Si vous essayez de tirer parti des médias sociaux avant d'utiliser efficacement, par exemple, un programme de soutien pour fermer les prospects que vous avez déjà développé une relation et qui sont abonnés à vous ... vous êtes tout simplement fou. Il est beaucoup plus facile de fermer des affaires sur des relations établies que de lancer une application sophistiquée et coûteuse sur Facebook et d'attendre une meilleure réponse et un meilleur retour sur investissement! (Les poulets en duel n'ont pas aidé à vendre des hamburgers.)

Je crois que les médias sociaux sont un amplificateur. Lorsque vous souhaitez amplifier un message, vous devez d'abord avoir un message pertinent, un public auquel le distribuer et un emplacement pour les auditeurs à venir. Mettez en place toutes vos autres marques, votre marketing entrant, votre optimisation pour les moteurs de recherche et même vos blogs d'entreprise avant de commencer à dépenser de l'argent dans un programme de médias sociaux élargi!

Je ne crois pas que les médias sociaux sont parfaite en tant que stratégie marketing… Je pense simplement qu'elle a toujours été mal orientée en tant que centre d'une stratégie alors qu'elle ne devrait pas l'être.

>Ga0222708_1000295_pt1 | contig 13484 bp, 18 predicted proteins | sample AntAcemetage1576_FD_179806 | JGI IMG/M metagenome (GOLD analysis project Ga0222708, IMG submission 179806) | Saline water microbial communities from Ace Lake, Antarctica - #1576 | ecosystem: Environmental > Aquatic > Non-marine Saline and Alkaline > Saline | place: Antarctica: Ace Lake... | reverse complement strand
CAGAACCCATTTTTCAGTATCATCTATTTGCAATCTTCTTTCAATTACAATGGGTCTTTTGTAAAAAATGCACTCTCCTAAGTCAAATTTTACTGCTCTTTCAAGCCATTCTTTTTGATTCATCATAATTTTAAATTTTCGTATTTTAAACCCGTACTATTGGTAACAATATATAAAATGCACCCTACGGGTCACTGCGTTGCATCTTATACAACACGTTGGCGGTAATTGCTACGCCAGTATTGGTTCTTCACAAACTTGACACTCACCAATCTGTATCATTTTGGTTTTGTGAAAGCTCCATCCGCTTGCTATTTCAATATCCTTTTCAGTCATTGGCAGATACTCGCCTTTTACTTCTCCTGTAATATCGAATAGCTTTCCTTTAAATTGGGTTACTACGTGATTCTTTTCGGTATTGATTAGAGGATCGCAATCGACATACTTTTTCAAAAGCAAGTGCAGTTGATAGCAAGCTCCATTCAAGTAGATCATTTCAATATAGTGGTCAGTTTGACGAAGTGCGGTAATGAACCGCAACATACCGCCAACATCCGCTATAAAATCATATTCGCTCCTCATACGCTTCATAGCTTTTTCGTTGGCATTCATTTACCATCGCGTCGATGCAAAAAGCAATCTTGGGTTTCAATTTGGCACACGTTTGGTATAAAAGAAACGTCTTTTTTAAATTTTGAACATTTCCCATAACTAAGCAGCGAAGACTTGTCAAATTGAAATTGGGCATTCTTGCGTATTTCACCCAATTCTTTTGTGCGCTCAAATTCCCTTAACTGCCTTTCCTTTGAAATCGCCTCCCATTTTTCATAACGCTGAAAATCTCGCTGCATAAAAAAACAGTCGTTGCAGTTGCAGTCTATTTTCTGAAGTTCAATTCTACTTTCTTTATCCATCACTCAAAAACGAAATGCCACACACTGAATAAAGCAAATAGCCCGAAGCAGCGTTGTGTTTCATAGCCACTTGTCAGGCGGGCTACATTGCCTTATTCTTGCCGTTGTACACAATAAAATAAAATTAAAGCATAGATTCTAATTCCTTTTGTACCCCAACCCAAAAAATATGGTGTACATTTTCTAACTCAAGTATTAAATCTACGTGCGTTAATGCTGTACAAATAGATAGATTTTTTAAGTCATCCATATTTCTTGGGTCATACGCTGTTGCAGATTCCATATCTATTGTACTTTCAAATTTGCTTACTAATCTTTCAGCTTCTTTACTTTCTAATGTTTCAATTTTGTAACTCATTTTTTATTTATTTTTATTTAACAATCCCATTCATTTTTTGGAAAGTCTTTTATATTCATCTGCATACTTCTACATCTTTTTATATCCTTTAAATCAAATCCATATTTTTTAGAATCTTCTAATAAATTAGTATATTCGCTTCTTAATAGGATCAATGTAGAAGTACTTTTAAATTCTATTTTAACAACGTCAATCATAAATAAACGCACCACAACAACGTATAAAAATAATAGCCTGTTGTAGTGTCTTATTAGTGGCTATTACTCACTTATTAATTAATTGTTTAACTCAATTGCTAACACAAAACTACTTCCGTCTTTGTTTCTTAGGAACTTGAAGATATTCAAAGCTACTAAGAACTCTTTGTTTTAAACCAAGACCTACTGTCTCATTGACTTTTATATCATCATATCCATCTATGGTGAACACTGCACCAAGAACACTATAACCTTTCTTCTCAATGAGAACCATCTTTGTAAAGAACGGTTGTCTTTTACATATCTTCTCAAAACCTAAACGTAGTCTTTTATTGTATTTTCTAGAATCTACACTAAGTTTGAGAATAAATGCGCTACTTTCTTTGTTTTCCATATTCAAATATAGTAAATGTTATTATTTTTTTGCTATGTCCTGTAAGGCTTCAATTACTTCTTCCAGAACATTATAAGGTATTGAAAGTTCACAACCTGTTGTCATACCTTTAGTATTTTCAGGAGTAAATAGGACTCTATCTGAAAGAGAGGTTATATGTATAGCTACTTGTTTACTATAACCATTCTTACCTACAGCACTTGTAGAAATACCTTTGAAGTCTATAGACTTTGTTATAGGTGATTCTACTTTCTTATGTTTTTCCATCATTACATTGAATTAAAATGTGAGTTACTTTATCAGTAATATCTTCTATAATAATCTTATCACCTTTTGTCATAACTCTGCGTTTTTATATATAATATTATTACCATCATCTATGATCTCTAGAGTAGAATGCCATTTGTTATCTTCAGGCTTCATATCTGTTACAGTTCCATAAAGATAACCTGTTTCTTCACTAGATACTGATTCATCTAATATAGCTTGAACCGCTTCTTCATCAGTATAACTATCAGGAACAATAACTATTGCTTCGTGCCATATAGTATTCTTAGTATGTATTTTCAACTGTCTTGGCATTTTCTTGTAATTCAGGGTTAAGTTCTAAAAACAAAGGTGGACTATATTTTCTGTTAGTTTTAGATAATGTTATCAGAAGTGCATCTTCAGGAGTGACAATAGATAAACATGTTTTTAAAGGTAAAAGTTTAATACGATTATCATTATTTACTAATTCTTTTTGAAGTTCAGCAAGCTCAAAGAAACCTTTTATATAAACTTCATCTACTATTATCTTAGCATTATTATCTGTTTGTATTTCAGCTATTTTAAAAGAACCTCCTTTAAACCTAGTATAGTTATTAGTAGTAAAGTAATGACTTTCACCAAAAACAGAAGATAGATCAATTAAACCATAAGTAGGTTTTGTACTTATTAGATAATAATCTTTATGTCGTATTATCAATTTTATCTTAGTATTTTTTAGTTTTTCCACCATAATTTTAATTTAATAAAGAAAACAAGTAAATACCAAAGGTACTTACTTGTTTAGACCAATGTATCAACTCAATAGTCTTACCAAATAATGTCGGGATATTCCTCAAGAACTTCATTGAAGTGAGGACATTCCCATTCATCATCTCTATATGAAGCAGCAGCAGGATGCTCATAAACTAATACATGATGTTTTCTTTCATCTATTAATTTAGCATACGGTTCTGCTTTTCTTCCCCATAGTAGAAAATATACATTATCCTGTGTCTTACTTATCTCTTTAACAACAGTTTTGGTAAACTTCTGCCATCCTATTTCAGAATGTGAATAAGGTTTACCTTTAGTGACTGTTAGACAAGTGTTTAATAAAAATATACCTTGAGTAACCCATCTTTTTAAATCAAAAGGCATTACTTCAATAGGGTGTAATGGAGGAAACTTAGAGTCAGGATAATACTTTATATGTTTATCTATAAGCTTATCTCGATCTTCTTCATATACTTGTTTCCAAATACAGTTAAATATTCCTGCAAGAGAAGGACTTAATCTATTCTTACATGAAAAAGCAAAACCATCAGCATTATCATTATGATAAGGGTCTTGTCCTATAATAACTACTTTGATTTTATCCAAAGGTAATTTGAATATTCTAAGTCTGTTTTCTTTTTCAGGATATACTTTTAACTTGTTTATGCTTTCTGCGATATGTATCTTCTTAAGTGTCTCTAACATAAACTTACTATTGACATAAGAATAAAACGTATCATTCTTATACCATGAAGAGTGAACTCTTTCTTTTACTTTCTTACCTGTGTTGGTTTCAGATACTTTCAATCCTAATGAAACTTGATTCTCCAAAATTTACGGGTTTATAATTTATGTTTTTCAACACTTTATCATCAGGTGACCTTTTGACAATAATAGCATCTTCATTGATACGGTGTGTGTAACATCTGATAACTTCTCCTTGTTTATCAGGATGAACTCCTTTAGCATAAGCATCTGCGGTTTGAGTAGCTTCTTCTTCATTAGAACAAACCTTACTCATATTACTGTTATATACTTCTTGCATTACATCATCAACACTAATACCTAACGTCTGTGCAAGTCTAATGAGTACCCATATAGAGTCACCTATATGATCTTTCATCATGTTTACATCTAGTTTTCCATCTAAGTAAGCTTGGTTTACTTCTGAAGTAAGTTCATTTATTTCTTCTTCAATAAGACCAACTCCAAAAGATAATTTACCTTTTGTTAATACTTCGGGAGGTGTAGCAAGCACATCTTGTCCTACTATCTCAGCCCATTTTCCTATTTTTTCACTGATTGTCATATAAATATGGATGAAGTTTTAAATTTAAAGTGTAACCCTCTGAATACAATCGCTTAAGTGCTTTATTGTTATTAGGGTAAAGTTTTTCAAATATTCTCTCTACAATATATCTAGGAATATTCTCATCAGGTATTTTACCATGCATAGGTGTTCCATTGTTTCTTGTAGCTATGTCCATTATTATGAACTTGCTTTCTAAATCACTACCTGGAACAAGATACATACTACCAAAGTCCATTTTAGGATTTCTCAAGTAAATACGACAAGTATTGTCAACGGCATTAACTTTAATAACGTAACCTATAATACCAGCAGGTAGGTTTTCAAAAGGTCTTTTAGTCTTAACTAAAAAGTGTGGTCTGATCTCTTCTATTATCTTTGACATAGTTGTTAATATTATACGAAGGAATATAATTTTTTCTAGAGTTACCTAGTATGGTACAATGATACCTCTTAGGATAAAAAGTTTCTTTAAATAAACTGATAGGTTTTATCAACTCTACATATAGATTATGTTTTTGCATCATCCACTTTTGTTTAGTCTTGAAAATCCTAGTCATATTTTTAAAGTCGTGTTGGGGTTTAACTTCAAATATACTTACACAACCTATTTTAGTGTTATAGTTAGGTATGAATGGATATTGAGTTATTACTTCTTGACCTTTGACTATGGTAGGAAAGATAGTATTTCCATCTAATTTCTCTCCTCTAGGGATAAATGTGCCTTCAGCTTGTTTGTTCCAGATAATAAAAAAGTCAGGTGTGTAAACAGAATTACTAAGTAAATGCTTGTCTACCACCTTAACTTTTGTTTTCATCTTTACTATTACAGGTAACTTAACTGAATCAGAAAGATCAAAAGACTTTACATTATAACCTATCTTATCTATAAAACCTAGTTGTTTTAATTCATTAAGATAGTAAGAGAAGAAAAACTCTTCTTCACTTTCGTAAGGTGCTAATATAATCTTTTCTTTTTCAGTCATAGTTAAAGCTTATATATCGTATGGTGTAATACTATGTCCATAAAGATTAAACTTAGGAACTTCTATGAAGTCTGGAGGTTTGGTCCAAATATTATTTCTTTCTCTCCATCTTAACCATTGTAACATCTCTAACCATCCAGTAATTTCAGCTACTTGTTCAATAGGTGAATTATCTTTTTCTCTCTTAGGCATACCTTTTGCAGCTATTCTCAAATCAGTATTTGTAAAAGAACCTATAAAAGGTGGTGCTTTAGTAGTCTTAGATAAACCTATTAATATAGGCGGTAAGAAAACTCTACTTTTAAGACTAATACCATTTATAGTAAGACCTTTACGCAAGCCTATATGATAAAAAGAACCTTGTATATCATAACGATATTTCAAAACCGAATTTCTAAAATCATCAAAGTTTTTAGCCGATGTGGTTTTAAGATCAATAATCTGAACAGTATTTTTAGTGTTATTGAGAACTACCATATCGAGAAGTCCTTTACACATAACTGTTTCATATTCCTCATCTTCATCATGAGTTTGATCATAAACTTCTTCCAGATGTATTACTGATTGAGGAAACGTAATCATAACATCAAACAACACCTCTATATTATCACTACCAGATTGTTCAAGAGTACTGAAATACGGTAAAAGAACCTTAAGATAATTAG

16 Commentaires

  1. 1

    Douglas, I couldn’t agree more with your deeper analysis. “The message is the (still) the message” irrespective of medium, right?

    Jonathan

    • 2

      Somewhat, Jonathan… I do think each medium has intent associated with them and requires the message be crafted to target that recipient. For example, a search for ‘buy remanufactured iPad’ should land where the person can immediately make a purchase… but the message for a Facebook Ad may be ‘iPads remanufactured with warranty’. The intent of the search is to buy, the intent of the Ad is to garnish some unexpected attention.

      Great article! I’ve been waiting for someone with a bully pulpit to begin taking some swings at all these jokers out there selling ‘engagement’. 🙂 It seems when the unemployment is high, we’re saturated with marketing consultants. And when they fail as marketing consultants, we’ve provided this new thing called a ‘social media consultant’.

    • 3